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Makeup Artists

History

Theatrical makeup is as old as the theater itself. Cultures around the world performed ritualistic dances, designed by spiritual leaders, to communicate with gods and other supernatural forces. These dances often involved elaborate costumes and makeup. By the Elizabethan age, theater had become an entertainment requiring special makeup techniques to transform the male actors into female characters. In Asia in the 17th century, Kabuki theater maintained the symbolic origins of the drama; actors wore very stylized makeup to depict each character's nature and social standing. It was not until the late 18th century in Europe that plays, and therefore costumes and makeup, were based on realistic portrayals of society. The grease stick, a special makeup stick that could withstand harsh stage lights without smearing, was invented in the 19th century.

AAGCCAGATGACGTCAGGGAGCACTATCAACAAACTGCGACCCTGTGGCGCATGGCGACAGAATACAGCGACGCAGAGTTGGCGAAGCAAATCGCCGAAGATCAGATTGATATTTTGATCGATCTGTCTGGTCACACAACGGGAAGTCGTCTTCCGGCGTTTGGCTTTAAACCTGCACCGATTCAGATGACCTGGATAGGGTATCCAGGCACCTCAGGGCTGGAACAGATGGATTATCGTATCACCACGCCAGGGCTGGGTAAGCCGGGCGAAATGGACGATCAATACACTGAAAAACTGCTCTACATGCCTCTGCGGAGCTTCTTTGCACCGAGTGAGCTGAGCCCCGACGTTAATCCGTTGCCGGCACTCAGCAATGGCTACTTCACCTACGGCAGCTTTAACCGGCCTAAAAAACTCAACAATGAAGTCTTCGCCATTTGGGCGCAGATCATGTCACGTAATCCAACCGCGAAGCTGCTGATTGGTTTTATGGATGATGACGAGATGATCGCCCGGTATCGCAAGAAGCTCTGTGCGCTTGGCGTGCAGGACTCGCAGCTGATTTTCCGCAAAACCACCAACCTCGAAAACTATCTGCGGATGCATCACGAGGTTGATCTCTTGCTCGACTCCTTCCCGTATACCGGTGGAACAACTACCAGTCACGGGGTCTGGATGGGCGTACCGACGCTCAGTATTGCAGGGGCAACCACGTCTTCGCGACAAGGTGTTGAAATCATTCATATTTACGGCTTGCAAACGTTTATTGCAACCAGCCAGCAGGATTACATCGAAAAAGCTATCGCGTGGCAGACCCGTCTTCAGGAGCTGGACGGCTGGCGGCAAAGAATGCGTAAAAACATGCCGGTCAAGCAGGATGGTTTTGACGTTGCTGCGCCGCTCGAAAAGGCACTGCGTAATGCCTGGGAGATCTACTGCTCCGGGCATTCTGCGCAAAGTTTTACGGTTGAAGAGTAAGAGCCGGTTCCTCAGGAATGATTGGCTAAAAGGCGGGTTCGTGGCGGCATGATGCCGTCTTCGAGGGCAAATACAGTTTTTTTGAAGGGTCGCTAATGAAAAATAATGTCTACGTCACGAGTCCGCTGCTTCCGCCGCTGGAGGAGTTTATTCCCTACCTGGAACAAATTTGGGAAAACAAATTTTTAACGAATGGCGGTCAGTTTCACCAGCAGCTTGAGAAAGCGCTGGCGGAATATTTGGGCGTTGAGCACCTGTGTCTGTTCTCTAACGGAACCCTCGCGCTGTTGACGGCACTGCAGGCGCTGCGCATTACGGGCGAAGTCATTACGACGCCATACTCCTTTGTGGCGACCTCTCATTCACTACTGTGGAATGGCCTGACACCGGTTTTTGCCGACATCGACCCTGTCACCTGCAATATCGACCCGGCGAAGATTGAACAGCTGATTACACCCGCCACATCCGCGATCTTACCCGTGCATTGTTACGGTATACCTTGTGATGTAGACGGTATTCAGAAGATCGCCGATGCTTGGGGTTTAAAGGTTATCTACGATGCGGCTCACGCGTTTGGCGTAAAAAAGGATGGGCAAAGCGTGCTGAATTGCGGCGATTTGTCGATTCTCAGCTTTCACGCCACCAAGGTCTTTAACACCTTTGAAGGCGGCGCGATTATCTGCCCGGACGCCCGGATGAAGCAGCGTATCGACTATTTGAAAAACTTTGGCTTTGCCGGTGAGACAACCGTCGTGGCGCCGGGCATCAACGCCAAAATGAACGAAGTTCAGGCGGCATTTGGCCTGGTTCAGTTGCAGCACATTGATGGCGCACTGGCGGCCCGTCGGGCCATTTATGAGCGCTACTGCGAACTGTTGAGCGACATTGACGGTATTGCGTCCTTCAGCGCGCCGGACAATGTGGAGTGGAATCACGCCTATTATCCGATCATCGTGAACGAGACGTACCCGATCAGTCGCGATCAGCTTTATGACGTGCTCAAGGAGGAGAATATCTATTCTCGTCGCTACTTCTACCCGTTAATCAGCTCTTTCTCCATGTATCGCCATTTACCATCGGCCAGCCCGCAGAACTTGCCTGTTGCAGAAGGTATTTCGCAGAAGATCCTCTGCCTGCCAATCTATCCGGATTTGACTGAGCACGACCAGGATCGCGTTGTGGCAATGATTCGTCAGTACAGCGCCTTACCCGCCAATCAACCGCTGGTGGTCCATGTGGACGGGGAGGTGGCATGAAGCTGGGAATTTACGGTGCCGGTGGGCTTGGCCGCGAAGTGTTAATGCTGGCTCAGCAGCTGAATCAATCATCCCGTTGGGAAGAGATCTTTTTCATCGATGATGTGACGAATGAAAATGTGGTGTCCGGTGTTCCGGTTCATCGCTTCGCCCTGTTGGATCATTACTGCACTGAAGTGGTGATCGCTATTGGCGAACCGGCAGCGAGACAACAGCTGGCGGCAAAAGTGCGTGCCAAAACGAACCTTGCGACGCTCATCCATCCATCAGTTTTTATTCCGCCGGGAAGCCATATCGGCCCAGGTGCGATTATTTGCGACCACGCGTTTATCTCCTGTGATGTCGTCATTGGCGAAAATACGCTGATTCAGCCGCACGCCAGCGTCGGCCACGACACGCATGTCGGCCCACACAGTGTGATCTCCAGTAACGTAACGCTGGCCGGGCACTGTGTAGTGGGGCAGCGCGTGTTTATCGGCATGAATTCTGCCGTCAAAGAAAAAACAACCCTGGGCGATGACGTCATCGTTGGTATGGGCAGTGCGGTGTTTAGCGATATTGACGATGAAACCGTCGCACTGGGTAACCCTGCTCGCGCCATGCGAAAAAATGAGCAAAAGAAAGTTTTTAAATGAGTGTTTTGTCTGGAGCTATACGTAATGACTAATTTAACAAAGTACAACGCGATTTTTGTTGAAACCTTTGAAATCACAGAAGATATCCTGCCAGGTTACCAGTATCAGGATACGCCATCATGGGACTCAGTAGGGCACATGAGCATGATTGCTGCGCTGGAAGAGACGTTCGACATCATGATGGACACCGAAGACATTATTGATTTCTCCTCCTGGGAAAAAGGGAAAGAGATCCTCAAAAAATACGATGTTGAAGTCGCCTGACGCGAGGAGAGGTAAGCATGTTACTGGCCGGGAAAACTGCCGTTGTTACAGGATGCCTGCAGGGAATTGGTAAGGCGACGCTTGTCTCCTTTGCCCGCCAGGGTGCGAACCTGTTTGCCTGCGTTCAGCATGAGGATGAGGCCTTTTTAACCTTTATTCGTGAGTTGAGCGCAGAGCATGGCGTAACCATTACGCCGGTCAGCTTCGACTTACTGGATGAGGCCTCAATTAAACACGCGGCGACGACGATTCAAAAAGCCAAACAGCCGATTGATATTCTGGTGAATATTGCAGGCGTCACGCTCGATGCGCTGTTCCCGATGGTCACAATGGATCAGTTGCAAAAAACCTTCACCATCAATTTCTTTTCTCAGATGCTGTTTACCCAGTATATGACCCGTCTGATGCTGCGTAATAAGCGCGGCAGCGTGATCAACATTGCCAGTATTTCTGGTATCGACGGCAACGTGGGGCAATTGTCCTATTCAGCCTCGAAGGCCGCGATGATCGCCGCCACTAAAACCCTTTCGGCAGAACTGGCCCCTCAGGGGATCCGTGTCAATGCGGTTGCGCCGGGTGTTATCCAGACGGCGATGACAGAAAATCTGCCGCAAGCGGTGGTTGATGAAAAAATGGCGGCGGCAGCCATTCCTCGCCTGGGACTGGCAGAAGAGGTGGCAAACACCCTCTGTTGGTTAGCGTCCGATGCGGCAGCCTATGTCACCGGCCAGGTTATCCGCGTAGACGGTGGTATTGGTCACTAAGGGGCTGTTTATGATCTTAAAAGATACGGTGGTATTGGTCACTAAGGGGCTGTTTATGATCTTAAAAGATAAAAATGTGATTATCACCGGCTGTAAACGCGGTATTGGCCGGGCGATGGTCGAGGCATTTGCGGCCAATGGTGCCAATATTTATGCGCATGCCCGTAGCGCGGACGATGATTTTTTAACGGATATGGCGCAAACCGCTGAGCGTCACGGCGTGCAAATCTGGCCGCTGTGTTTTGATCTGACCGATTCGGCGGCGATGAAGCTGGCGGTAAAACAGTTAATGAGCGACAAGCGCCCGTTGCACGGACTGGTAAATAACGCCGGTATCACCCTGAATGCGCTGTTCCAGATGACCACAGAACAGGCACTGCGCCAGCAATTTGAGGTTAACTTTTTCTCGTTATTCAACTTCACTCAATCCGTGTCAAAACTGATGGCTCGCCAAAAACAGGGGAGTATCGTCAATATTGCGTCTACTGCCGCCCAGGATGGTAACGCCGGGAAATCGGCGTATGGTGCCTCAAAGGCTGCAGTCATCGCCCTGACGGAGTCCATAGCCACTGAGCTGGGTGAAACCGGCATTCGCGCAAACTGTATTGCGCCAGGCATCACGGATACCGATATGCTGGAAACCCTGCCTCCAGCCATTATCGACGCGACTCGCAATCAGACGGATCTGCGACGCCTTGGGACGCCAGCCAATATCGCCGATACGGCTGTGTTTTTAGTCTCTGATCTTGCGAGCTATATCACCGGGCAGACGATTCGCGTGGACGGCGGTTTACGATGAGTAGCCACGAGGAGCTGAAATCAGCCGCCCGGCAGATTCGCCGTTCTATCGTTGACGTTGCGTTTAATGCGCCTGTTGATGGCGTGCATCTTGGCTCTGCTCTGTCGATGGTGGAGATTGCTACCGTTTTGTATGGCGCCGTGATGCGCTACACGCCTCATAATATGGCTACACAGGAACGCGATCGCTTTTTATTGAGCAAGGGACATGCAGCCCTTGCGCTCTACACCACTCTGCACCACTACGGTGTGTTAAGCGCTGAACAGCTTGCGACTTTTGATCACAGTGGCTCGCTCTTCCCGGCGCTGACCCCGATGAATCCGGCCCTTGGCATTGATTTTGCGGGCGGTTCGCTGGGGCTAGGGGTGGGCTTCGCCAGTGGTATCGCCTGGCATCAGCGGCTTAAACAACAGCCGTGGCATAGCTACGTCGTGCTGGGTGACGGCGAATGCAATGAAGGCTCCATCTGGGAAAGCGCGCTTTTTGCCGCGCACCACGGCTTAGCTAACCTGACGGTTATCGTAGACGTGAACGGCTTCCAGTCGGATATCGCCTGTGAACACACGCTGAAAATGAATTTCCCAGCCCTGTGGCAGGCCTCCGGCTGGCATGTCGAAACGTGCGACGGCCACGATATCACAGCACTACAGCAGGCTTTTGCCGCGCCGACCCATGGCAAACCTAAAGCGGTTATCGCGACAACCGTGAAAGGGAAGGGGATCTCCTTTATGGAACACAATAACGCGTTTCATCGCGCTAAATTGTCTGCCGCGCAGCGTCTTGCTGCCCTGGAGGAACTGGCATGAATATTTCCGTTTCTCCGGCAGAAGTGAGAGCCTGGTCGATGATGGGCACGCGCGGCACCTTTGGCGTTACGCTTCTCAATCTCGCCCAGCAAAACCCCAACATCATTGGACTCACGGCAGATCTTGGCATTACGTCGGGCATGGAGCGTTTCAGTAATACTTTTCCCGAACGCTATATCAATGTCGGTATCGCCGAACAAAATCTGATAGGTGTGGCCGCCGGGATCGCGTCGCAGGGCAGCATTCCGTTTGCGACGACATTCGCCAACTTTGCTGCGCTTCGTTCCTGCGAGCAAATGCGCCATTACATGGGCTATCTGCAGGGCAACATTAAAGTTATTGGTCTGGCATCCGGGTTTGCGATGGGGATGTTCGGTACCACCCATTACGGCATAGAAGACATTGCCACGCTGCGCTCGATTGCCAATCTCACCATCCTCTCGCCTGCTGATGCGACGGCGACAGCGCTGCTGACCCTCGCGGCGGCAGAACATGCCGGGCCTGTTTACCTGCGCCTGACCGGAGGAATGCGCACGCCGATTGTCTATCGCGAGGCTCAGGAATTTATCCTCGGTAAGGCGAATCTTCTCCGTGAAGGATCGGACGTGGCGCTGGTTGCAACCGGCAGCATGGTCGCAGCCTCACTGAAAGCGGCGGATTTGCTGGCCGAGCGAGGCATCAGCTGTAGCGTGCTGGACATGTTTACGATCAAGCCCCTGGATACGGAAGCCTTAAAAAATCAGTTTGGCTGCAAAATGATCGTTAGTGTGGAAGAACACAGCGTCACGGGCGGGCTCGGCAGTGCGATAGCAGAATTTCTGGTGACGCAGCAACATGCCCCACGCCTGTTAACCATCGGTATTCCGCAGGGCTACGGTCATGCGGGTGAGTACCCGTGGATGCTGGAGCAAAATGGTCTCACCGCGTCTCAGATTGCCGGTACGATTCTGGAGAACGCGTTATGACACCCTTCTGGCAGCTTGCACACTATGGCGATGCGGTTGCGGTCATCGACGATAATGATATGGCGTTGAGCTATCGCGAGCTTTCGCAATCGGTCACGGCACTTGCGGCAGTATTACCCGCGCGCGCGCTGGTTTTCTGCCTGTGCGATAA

This grease stick led the way for other advancements in the chemistry of stage makeup, but even today's makeup artists must use ingenuity and invention to create special effects. With the advent of filmmaking came new challenges in makeup design—artists were required to create makeup that would not only hold up under intense lighting, but would look realistic close up. The silent film star Lon Chaney was a pioneer in makeup effects; his dedication to the craft was so extreme that he permanently injured himself with the restrictive prosthetics he used in The Hunchback of Notre Dame in 1923. His gruesome makeup design for The Phantom of the Opera in 1925 set a standard for all horror films to follow; today, the horror genre has inspired some of the most inventive and memorable makeup effects in film history.

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